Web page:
Hope as antidote for suffering
Very few Monarch eggs survive to adulthood–mortality rates hover in the range of 90% or even higher! And still, the female Monarch lays new eggs every day–an average of 500 in her lifetime.
I’ve learned to respect Mother Nature’s ways, even when I don’t fully understand them. Even so, I do what I can to help offset those seemingly insurmountable odds. It’s how I’m wired, I guess. I’ve replaced our thirsty grass with drought-tolerant milkweed and nectar plants. I shield their nursery from weather extremes, and I guard against aphids and pesticide overspray, carried into my garden on ocean breezes.
Here, the story of Hope itself: struggles, persistence, endurance.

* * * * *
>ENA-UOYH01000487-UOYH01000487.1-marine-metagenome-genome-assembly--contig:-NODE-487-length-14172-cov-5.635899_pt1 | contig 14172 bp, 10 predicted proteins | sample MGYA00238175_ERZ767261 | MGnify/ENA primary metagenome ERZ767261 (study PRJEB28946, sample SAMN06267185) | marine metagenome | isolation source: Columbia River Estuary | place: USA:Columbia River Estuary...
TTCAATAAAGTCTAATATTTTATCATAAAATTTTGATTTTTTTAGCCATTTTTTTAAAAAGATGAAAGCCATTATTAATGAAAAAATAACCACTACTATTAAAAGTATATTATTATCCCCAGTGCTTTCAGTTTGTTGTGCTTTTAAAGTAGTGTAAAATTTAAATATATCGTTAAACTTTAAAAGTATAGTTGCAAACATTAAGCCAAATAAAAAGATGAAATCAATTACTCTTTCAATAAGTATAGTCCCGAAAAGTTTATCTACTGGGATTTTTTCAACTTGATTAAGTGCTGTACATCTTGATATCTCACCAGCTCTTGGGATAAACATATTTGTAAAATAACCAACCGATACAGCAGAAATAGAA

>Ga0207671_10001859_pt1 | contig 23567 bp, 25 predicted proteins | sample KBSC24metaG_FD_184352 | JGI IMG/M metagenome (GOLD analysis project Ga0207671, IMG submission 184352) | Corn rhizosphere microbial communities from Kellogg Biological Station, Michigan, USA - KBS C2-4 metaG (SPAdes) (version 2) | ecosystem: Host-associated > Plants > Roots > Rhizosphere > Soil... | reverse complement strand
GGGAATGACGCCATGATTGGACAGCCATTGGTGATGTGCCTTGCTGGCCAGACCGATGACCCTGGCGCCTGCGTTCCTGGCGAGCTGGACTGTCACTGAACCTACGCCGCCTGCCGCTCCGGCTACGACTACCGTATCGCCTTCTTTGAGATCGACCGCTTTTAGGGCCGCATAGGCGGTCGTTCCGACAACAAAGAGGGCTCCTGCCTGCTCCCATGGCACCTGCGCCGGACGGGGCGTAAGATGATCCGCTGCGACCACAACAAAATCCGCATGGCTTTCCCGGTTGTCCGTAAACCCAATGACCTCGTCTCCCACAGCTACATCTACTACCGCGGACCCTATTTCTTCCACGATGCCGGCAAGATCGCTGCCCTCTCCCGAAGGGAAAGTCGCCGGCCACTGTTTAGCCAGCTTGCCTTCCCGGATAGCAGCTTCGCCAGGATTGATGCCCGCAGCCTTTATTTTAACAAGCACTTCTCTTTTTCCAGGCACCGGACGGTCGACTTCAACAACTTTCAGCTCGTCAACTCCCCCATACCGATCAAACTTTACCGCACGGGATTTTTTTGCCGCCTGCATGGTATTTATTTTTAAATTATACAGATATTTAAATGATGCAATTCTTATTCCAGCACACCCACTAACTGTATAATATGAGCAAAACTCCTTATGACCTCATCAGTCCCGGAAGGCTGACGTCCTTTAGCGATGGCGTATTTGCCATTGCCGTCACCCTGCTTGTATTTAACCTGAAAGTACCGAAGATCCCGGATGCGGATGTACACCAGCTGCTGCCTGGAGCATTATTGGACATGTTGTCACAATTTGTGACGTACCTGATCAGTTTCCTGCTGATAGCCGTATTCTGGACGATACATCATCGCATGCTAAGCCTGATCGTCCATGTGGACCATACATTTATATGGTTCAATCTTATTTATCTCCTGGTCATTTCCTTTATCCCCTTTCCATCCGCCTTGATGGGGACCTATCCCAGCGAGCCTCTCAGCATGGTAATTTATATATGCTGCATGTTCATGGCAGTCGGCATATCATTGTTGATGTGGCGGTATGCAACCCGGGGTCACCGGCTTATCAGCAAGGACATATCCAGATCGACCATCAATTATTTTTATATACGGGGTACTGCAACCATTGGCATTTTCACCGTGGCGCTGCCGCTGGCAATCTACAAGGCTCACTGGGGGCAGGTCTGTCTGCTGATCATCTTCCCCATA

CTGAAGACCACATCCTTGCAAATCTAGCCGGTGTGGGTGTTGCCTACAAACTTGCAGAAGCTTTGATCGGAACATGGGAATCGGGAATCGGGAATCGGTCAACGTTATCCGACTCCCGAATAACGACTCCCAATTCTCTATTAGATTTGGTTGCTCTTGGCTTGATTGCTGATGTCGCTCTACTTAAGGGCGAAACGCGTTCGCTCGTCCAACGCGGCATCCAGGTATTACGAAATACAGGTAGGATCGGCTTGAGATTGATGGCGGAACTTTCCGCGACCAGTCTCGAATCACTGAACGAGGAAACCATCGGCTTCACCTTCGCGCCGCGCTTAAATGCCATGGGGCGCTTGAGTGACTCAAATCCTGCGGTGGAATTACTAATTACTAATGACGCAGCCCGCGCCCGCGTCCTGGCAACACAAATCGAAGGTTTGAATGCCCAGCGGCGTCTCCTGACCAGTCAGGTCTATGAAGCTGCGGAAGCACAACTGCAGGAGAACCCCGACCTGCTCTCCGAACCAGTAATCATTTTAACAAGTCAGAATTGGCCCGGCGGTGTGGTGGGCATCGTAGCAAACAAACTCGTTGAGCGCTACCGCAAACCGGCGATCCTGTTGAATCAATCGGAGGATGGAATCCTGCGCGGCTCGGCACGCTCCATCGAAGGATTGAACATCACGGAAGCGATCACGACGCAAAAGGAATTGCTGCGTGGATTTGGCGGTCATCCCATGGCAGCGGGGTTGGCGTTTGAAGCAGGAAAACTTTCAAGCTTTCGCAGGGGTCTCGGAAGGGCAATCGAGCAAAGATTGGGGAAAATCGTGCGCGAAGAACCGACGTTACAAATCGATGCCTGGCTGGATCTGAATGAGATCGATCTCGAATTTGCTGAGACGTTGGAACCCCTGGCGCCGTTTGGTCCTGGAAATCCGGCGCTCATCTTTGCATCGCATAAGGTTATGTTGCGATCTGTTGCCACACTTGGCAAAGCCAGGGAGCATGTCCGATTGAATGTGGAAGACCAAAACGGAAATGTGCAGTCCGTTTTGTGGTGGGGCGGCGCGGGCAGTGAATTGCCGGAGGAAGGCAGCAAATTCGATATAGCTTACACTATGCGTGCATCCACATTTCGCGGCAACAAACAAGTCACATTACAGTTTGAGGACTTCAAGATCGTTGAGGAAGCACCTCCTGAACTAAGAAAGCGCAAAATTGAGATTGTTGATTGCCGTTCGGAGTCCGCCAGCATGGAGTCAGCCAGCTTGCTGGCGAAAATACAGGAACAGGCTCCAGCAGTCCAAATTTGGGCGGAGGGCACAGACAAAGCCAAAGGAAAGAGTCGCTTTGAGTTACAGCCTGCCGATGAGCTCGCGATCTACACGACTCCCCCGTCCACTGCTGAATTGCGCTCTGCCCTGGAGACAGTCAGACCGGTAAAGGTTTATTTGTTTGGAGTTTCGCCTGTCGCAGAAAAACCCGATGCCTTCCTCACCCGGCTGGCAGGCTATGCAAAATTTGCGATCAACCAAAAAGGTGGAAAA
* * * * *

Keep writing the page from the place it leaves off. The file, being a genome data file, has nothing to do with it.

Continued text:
Helen Keller once said, “Although the world is full of suffering, it is full also of the overcoming of it.” We see this in our daily lives: hurricanes, flooding, wildfires, diseases, natural and man-made disasters. A microcosm of this truth is borne out everyday, in my little Monarch Waystation.
Because I’ve witnessed firsthand their potential for suffering, I appreciate each wriggling, hungry little caterpillar as a marvel unto itself.
Because I’ve wept over the sweeping losses caused by predators, I greet with joy each new chrysalis–perfectly shaped jewel boxes, housing secret transformations within.
And the metamorphosis of a microscopic, pearlescent egg into this Monarch butterfly? Nothing short of a miracle.